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Patrick Holden

Patrick Holden

Urgent need for a sustainable food system

Energise Sussex Coast and Transition Town Hastings recently organized a talk and supper event at The Beacon with organic farmer, Patrick Holden, who set up the Sustainable Food Trust. Our food industry system isn’t sustainable, says Holden – and, in order to avert a food crisis, there is an urgent need to transition to a system that is more appropriate to our planetary conditions. HOT’s Zelly Restorick writes.

The message is: our current food system is basically out of sync, out of balance and cannot continue ad infinitum – and, as we are all part of the network, as human consumers, we cannot only sit back and wait for government and the corporate world to legislate and change their ways, we all have to change too.

Listening to Patrick, Anna and Abby talk about the need to transition our local and national food systems to something more sustainable, I felt better informed, more aware, but also somewhat apprehensive, wondering about the future of our food – supply, production, distribution – in the coming years. For me, for you, for all of us in Hastings and the wider world beyond. From what they said, it sounds like the situation isn’t looking very good, taking into account our actions and the repercussions, our increasing numbers and depleted resources and how the world’s food systems are generally out of balance.

The only way forward

Having worked for 45 years on his organic farm in Wales, been involved with the Soil Association and being aware of the depleting effects mankind has had – is having – on the planet’s resources, Holden talked seriously and passionately about the imminent, multiple threats to the future of our food systems. Transition to a more sustainable food system is, he said, the best – and only – way forward.

Patrick began his talk referencing Johan Rockström, from The EAT Forum in Stockholm, who says that the earth is a functioning eco-system; humanity has drawn on its resources at an unsustainable rate with serious consequences: greenhouse gases, bio-diversity, extinction, soil, water, nitrogen in agriculture, emissions… The collective sum of our transgressions have brought us to crisis point and we need to make urgent transformative changes in our food systems and networks, staying within ‘planetary boundaries’ ie using resources respectfully and wisely, transitioning to a sustainable food system.

Holden stated that our current food systems, if they remain unchanged, will create a nationwide food crisis. He suggests that we have 13 to 16 more harvests left before we experience some serious problems, due to: depletion of nutrients and minerals in our soil because of over-usage, nitrogen-based fertilizers, chemical additives and the use of toxic pesticides; the pollution of our air, earth and water; and the overwhelming demands made on declining planetary resources by the growing population.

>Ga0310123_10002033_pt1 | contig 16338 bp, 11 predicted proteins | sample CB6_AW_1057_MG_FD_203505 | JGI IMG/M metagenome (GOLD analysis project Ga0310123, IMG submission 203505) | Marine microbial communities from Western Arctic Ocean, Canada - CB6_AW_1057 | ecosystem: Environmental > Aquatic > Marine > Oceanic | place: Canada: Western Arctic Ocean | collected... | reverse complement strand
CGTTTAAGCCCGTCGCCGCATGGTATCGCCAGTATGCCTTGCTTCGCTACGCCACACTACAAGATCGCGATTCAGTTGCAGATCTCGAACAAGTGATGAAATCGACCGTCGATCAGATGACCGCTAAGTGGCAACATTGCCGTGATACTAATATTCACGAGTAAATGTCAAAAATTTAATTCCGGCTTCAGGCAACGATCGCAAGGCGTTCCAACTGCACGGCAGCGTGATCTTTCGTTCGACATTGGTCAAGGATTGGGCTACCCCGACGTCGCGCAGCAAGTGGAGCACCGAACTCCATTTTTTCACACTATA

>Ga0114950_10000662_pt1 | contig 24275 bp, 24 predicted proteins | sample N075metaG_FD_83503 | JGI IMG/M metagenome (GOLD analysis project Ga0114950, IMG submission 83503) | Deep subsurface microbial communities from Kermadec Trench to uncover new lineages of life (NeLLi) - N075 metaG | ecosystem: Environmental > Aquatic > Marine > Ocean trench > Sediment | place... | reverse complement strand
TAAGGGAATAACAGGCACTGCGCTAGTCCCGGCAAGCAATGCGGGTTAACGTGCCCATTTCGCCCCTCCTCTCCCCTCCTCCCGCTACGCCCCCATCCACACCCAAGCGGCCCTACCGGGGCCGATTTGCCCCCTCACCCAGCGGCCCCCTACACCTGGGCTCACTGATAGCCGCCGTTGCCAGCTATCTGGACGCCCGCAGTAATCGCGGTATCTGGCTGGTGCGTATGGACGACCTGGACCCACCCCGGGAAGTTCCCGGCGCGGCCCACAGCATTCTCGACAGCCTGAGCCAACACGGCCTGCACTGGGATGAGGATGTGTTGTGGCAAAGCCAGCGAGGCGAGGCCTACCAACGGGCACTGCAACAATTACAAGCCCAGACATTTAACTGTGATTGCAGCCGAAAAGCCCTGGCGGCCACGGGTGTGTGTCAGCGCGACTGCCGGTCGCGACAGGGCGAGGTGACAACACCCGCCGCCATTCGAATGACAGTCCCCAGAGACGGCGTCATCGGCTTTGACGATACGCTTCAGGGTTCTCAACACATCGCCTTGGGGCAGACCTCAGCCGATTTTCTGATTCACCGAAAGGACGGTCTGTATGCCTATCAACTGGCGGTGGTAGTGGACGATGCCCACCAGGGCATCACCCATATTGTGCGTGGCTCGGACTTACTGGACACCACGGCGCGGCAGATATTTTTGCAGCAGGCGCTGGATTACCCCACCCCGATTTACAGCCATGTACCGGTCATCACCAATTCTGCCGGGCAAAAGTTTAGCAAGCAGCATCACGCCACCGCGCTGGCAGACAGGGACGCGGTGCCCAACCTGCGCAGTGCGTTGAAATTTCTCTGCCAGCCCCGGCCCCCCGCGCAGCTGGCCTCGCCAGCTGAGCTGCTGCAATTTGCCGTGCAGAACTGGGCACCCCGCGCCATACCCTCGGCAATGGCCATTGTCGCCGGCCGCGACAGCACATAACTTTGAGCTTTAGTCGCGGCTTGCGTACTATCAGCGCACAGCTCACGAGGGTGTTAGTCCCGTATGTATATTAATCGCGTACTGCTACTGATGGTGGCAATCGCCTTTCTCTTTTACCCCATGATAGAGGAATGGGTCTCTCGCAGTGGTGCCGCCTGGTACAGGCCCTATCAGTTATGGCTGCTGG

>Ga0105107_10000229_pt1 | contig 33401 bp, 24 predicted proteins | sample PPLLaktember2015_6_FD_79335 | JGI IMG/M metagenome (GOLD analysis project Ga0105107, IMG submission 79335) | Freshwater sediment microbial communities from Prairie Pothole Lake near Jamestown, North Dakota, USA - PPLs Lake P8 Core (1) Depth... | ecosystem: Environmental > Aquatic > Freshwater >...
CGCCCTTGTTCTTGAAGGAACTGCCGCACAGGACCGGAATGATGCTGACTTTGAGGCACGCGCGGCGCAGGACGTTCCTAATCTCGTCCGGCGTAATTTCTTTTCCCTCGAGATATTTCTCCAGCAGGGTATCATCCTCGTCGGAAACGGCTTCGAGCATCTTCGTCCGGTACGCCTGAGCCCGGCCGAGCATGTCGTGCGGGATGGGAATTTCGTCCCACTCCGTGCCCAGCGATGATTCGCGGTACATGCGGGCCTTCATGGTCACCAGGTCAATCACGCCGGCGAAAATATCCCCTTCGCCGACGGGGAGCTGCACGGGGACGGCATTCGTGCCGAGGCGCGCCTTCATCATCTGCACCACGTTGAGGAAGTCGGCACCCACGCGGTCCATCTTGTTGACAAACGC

Despite the urgency of the situation and awareness of the impending threat, Holden stated that government and the corporate sphere have no firm plan of action.

Poor quality food is fed to the financially poor, whereas the rich are able to buy better quality, organic and specialist food produce. This gap, Holden stated, urgently needs to be decreased, so that everyone can eat well, healthily and affordably. This would lead to huge savings in terms of NHS expenditure and benefits.

Holden says that he remains optimistic that solutions can be found. One way would be to only give the farming subsidy of £100 per acre to those farmers who are non-polluting, where building public health would be rewarded. Polluting farmers would then need to change their methods. What would help? Crop rotation; replenishing the soil with a grass and clover mix; resting the fields rather than continuous growth; more small farms and local food networks.

He also advocates: a circular economy where nothing is wasted; moving away from fossil fuels; no nitrogen fertilisers; no dirty water… creating a food chain system which works in harmony with the planet’s finite resources.

Local food networks

Local permaculturist Anna Locke spoke about developing a more sustainable local food system, referencing the local 1066 Food Network initiative, where all those involved in the local food chain are more easily able to communicate and connect, and the Food Hub initiative at Rock House in Hastings, where a baker, community kitchen, shop and coffee bar would be based.

Abby Nicol spoke about PeaPod Veg, the organic veg box delivery scheme, the land she farms with partner Thad Skews and the support they receive via The Landworkers’ Alliance, the food producers’ union and makers of the thought provoking film, In Our Hands

1066 Food Network Facebook page

The Sustainable Food Trust

Posted 07:50 Wednesday, Aug 1, 2018 In: Campaigns

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